Goalie Matthew Murray (#30) of the Pittsburgh Penguins during the warm-ups

Penguins, Murray Simplify to Take 2-1 Series Lead

As the Penguins and Rangers shifted their first-round playoff series to New York, the Penguins also shifted things around in goal.

Game 1 was 28-year-old Jeff Zatkoff’s chance to start – and shine – in his first career playoff game, a 5-2 Penguins win. The club’s No. 3 goalie was solid enough in their 4-2, Game 2 loss but, as long as starter Marc-Andre Fleury continued to be sidelined with a concussion, the net was always going to belong to rookie netminder Matt Murray if he was first to recover from an apparent concussion of his own.

Tuesday, with just one full practice under his belt since being cleared to return, the 21-year-old led the Penguins onto the ice for Game 3. A few hours later, he had led them to a 3-1 win to take a 2-1 series lead and reclaim their home-ice advantage.

It wasn’t lost on Murray that he was the youngest goaltender to ever start a playoff game for the Penguins. Or that his first NHL playoff game came under the bright lights of Broadway, not to mention the iconic Madison Square Garden ceiling. Or that the goalie matchup looked like a mismatch on paper, with his Rangers counterpart, a past Vezina winner who will go down as one of the best to ever play the game, making his 114th career playoff start.

“Can’t compare it,” Murray said. “Especially at this arena, being in the NHL, playing in the playoffs. I’ve never experienced anything like that.”

The Penguins limited Murray’s work to 17 shots, and the only one that beat him was a wicked wrister from Rick Nash on a shorthanded breakaway, just 39 seconds into the second period.

“They made my job easy,” Murray said. “Seventeen shots is not a whole lot, and a lot of it was perimeter, a lot of blocks, a lot of good box-outs.”

“I thought our team did a better job off the start of controlling territory,” said head coach Mike Sullivan. “I thought our breakouts were better, we tried to simplify the process there a little bit, and I thought we spent more time in the offensive zone, which limits their opportunity to get pucks to the net.”

Still, the kid came up big when it counted, and the trademark composure that belies his age gave his teammates confidence, too.

“Honestly, I tried to play it like any other hockey game,” Murray said. “I may be young but I’ve played this game thousands of times. It may be higher stakes but it’s still hockey, so I was trying not to put too much pressure on myself, trying to go out there and have fun and enjoy the moment.”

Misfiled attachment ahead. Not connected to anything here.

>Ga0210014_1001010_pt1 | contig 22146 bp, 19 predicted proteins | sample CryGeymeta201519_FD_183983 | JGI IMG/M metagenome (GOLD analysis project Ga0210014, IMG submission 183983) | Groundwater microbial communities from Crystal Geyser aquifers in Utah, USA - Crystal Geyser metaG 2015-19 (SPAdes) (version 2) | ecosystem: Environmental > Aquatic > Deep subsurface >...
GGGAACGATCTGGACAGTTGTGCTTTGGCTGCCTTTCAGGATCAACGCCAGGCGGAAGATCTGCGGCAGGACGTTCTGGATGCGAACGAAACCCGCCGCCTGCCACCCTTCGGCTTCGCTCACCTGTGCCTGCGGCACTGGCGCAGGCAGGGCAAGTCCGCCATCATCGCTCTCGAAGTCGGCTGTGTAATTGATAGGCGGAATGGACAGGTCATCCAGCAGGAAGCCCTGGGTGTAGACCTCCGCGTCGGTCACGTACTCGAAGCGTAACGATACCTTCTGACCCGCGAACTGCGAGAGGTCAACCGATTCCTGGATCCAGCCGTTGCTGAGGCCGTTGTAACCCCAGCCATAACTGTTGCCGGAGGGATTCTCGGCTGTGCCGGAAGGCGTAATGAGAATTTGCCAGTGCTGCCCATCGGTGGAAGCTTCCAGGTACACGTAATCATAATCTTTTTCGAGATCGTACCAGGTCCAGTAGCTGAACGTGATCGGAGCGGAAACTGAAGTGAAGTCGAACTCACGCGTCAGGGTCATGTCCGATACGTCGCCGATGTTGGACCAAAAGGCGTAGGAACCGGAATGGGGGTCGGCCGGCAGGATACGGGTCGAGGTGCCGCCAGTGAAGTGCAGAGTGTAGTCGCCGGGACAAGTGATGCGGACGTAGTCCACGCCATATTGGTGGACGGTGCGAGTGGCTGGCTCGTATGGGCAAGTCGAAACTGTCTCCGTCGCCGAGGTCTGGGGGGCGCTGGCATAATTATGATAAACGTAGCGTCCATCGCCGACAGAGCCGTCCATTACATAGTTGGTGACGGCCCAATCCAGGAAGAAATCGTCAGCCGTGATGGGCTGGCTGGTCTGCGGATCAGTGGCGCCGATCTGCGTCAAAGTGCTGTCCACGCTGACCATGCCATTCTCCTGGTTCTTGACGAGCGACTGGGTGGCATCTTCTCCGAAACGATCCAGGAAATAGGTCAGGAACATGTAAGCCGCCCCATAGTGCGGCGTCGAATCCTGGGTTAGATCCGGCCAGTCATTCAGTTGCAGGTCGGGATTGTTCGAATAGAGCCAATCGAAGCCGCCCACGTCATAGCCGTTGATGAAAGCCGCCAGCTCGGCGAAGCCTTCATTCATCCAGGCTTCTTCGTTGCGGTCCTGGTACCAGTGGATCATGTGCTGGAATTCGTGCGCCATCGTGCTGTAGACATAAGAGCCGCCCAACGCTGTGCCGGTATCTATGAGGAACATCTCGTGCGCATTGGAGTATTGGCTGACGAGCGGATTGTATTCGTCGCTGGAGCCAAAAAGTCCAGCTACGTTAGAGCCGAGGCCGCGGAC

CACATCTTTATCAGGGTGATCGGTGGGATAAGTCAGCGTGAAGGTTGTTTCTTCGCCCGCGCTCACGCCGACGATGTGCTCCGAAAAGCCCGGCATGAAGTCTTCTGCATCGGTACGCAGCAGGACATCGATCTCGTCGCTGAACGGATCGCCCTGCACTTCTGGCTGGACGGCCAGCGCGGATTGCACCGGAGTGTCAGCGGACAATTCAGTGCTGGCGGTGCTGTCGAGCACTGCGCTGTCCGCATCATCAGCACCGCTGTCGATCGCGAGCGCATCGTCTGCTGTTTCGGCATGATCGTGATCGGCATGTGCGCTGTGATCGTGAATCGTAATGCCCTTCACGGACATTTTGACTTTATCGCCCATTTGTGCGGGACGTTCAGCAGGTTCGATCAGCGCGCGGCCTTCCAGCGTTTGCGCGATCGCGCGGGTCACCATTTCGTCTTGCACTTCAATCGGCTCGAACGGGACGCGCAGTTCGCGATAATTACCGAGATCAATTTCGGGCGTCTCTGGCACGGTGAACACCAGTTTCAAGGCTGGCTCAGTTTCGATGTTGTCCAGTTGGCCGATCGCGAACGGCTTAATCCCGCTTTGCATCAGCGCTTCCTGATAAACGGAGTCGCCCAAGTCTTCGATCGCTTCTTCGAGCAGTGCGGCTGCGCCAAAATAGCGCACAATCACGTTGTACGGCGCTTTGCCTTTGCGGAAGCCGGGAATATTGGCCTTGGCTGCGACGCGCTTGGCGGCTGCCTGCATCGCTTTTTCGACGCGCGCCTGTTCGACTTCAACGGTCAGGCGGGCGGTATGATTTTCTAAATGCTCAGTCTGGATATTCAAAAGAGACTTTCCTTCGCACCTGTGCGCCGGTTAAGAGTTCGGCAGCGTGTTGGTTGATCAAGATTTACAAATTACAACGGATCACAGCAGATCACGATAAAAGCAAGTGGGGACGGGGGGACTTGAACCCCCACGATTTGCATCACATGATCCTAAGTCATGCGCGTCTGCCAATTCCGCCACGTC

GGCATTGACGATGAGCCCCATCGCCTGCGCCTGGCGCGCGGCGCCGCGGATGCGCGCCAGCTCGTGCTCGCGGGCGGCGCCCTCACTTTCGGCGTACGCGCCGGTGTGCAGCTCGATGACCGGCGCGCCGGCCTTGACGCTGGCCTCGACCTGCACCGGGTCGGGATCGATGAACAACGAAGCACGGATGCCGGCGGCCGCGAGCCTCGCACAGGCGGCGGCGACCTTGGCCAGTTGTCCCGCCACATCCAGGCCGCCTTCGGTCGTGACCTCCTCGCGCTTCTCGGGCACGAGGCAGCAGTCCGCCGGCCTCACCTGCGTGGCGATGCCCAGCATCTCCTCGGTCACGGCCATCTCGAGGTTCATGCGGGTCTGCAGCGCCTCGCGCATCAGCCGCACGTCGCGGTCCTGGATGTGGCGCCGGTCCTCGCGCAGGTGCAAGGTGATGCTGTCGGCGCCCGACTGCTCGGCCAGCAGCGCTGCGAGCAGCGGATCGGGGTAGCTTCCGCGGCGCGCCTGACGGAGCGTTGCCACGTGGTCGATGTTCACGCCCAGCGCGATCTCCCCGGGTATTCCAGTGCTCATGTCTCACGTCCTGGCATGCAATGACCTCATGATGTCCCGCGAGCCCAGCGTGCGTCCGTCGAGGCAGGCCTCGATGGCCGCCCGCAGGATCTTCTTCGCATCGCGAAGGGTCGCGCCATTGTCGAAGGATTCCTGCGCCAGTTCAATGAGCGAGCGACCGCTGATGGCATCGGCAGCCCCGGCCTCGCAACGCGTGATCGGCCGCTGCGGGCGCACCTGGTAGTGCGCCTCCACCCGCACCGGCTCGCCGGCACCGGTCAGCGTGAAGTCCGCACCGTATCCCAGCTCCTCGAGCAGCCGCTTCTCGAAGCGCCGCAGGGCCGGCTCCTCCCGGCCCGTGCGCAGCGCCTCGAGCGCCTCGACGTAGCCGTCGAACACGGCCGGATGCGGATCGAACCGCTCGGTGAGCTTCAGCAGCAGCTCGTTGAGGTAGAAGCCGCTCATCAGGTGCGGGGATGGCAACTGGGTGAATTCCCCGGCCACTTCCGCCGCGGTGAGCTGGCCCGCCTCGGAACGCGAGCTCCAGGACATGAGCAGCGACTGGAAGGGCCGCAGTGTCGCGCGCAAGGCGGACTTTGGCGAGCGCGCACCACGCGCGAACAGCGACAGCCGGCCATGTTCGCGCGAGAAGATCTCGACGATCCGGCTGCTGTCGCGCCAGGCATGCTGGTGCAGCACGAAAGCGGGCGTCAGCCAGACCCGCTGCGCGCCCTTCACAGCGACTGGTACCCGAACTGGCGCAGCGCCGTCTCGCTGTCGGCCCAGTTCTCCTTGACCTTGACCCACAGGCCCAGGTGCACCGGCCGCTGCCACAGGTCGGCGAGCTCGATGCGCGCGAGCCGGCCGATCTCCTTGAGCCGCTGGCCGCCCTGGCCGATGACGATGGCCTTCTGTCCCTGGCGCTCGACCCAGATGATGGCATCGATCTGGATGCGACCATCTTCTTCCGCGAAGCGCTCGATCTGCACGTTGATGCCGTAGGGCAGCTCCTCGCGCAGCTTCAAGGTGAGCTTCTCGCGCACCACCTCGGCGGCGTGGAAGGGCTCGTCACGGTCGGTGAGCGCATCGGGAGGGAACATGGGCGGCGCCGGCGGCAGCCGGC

“He’s been good since the first day he stepped into the net,” said forward Matt Cullen. “It’s been impressive to watch him work, and the calm, poise and confidence he displays in there really rubs off on our team. It was huge tonight.”

Also huge, and on the opposite end of the age and experience spectrum, was Cullen. The 39-year-old veteran beat defensemen Keith Yandle and Dan Boyle, then went five-hole on goalie Henrik Lundqvist 4:16 into the third period, putting the Penguins ahead for good.

Pittsburgh had tied Nash’s marker in the last minute of the second on a pretty pass and tip from Phil Kessel and Sidney Crosby. Crosby’s former teammate Colby Armstrong tweeted that the goal was tough because Crosby couldn’t see the puck, but had to have the touch on a blind play. As it turned out, he was exactly right.

“I didn’t see it,” Crosby said. “It was a great pass; I didn’t think he could get it through. Just had my stick on the ice [and] it found a way to hit my stick.”

Cullen’s game-winner came nine years and a day after his last one in the playoffs, when he was playing for the Rangers against the Atlanta Thrashers.

“He’s a player, eh?” said Kessel. “You watch him out there and he can play for a lot more years. He skates well, he’s smart, you can put him in every situation. He’s just a great player.”

The only other tallies were an empty-netter from Penguins defenseman Kris Letang and, importantly, a disallowed goal by New York’s Chris Kreider that would have opened the scoring midway through the first but was ruled offside after a coach’s challenge from Sullivan.

That came early into a four-minute penalty kill for Pittsburgh and, with the overturned goal followed by a solid kill, the Penguins could feel the momentum beginning to turn.

“Those are big deals,” Cullen said. “I thought we managed to kill the rest of that penalty off and go from there. Such a big swing in momentum; you take a deep breath.”

Now the Penguins can do the same, knowing they have a chance to come back to Pittsburgh up 3-1 or, at worst, tied 2-2. They can also rest in the accomplishment of getting closer to the speed and skill game that helped them finish the season on a 14-2 run, but was largely missing in this series so far.

“We weren’t very happy at all with our effort last game,” Cullen said. “We felt like it was important to try to get home ice back. Most importantly, you want to have your best game. We didn’t have it in Game 2 and I don’t think we had it in Game 1.

“We got a little bit closer to it tonight; we played the way we wanted to. We have a lot of room for improvement, but we’re moving in the right direction and we’re happy with the result.”

And, although Zatkoff filled in admirably, the Penguins can proceed with their best goaltending option in lieu of Fleury, now with the benefit of one whole playoff game to his credit.

Not that Murray was ever going to allow himself to be flustered, of course.

“I wouldn’t say it’s hard to stay composed, no,” he said. “It’s a moment I’ve been visualizing and dreaming about for a long time. A big focus of mine was not to get too far ahead of myself. Really just be in the moment, not think about all the noise that’s going on around the game and focus on the task at hand.”